Most non-Hodgkin lymphomas are related to lymphocytes called B cells and are therefore called B cell lymphomas. Some lymphomas are related to T cells and rarely lymphomas can be related to other types of lymphocytes.

Common B cell lymphomas are:

    • Diffuse large B cell lymphoma – this is the most common rapidly growing (aggressive) lymphoma. It can affect people of any age but is more common in older individuals. Treatment includes chemotherapy infused into the vein, often together with monoclonal antibodies (immunotherapy). Stem cell or bone marrow transplantation may sometimes be useful, particularly if the lymphoma relapses after initial treatment. Although aggressive lymphomas present with severe symptoms and complications, most patients will be cured with immunotherapy and chemotherapy.
    • Marginal zone lymphoma – slow growing (indolent) lymphomas that affect older people. There are three subtypes of this lymphoma. Mucosa-associated lymphoid tissue (MALT) lymphoma affects lymphoid tissue in stomach, bowels and endocrine glands. Sometimes a microorganism is responsible for causing MALT lymphoma. In these cases, treatment sometimes does not require chemotherapy but antibiotics may suffice. Nodal marginal zone lymphoma affects lymph nodes and splenic marginal zone lymphoma affects the spleen. Marginal zone lymphomas sometimes do not require therapy. If treatment is necessary it may be with localised radiotherapy or chemotherapy in combination with monoclonal antibodies.
    • Follicular lymphoma – this is the most common type of slow growing (indolent) lymphoma. Follicle means a small sac, gland or an aggregate of cells and this type of lymphoma is called follicular because of the appearance of the affected lymph nodes under the microscope. Under magnification there are apparent aggregates or clumps of abnormal cells. (see figure below).
    • Follicular lymphoma is more common in people aged over 50 years, but it can occur in people of any age. It usually grows slowly but occasionally it is known to change into fast growing diffuse large B cell lymphoma. This change is called transformation.
    • Treatment of follicular lymphoma depends on its stage, the problems that it causes, but also on each individual patient’s fitness to cope with the side effects of chemotherapy and radiotherapy. Sometimes, if patients have no or only few medical complaints no treatment is needed. In stage I, radiotherapy to the affected lymph nodes offers a good treatment option with few side effects and can be suitable for frail patients. More advanced stages require chemotherapy given together with immunotherapy (monoclonal antibodies) to control the disease. Stem cell (bone marrow) transplantation is sometimes used. Chemotherapy can provide very good control of this lymphoma in most patients. However, the only treatment that can cure advanced follicular lymphoma is transplantation using stem cells from a different person (allogeneic transplantation). Because this treatment is complex and associated with many side effects, it is typically offered to fit patients who have relapsed several times.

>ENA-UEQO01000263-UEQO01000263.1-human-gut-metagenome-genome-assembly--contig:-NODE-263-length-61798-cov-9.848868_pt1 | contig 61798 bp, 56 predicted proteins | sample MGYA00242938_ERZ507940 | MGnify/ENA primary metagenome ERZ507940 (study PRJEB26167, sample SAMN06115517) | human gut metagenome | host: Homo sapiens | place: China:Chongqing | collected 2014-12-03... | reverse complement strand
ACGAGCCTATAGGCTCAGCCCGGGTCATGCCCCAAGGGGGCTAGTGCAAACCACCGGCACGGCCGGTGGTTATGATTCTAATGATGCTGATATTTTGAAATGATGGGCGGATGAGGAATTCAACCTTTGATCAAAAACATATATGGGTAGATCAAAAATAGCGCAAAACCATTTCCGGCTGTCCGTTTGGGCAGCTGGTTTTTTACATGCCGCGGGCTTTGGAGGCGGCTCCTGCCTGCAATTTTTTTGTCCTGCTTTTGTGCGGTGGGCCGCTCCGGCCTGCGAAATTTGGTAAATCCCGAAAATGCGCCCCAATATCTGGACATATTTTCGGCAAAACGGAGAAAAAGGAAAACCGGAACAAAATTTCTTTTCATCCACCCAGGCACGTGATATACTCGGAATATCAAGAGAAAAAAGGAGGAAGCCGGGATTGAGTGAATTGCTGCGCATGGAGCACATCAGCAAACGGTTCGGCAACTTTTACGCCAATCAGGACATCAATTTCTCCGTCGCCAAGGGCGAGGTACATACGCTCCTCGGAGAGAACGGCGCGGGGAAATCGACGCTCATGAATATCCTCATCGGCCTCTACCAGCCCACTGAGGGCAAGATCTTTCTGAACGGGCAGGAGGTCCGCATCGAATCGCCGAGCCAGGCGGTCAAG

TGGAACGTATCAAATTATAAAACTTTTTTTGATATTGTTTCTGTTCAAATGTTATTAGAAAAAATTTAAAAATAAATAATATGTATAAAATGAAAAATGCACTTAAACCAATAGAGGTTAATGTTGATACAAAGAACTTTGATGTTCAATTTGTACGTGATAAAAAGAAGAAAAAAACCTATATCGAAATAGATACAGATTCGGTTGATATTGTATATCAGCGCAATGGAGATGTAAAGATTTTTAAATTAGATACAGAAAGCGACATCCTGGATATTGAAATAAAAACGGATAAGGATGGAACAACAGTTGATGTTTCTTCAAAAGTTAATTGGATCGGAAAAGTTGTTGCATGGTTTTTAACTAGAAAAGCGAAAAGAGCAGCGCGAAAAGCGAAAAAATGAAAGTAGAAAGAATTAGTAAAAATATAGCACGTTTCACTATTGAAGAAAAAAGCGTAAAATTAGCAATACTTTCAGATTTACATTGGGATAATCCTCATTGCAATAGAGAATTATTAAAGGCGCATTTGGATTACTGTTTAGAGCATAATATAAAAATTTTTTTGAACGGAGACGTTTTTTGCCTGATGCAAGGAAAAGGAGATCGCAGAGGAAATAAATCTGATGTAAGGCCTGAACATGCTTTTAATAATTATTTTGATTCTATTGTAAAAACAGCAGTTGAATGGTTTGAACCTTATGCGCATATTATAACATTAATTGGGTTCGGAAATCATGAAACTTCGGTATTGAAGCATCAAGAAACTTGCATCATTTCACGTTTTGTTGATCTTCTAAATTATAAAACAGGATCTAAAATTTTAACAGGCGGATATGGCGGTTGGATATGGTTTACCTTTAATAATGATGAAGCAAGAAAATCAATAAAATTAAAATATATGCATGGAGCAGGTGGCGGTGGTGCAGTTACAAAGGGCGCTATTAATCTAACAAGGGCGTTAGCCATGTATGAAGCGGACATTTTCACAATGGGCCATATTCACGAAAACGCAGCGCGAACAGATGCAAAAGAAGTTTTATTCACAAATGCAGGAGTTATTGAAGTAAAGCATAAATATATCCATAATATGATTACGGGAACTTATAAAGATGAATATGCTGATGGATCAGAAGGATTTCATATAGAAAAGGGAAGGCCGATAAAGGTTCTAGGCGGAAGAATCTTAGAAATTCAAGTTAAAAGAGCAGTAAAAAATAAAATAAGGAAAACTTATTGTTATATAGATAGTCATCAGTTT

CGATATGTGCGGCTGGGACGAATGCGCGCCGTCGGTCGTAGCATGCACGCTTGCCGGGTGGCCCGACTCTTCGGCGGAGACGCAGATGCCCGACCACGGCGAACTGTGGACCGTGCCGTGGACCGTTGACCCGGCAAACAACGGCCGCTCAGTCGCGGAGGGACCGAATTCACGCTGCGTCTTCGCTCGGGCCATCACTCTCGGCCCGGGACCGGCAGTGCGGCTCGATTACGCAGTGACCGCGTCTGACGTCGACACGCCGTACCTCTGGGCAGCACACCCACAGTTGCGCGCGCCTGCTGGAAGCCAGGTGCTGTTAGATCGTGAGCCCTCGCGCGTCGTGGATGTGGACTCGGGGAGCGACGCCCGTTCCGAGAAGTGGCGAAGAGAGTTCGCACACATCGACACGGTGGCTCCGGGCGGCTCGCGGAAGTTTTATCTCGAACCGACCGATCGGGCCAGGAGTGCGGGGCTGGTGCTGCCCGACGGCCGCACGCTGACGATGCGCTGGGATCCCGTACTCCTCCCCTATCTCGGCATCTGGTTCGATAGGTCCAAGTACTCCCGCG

• Mantle cell lymphoma – this type of lymphoma originates from the mantle zone of lymph nodes. Mantle cell lymphoma has the appearance of a slow growing lymphoma under the microscope, however it usually behaves as a relatively aggressive disease. It sometimes spreads to the bowel or bone marrow and is treated with chemotherapy given together with immunotherapy (monoclonal antibodies). Young and fit patients should also undergo Stem cell (bone marrow) transplantation to achieve a long-lasting remission.
    • Burkitt lymphoma – this is a relatively rare type of lymphoma, which exists in many forms. It is very aggressive and grows very fast. Burkitt lymphoma tends to spread outside of lymph nodes. Sometimes Burkitt lymphoma presents as a medical emergency. Despite its aggressive presentation, Burkitt lymphoma can be cured in many patients with prompt treatment including inpatient, intensive chemotherapy and supportive care.

The most common T-cell lymphomas are:

    • Peripheral T-cell lymphoma – this is not a single lymphoma but a group of many relatively rare T-cell lymphomas. The most common subtype in this group is peripheral lymphoma not otherwise specified (PTCL - NOS) and it is itself made of many different subtypes of peripheral T-cell lymphoma. These are more common in people over the age of 60 and they usually grow rapidly. Therapy is with chemotherapy given into the vein and Stem cell (bone marrow) transplantation is recommended in young and fit patients.
    • Angioimmunoblastic lymphoma – this rare lymphoma is usually fast growing (aggressive) and it is more common in older individuals. Sometimes patients with this type of lymphoma develop itchy skin rashes or joint pains. It is also sometimes associated with other blood diseases in which the immune system attacks its own body such as autoimmune haemolytic anaemia. Treatment includes administration of corticosteroids and chemotherapy. Young and fit patients should be treated with Stem cell (bone marrow) transplantation.

For more information about leukaemia try following link:
Lymphoma association
Leukemia and lymphoma society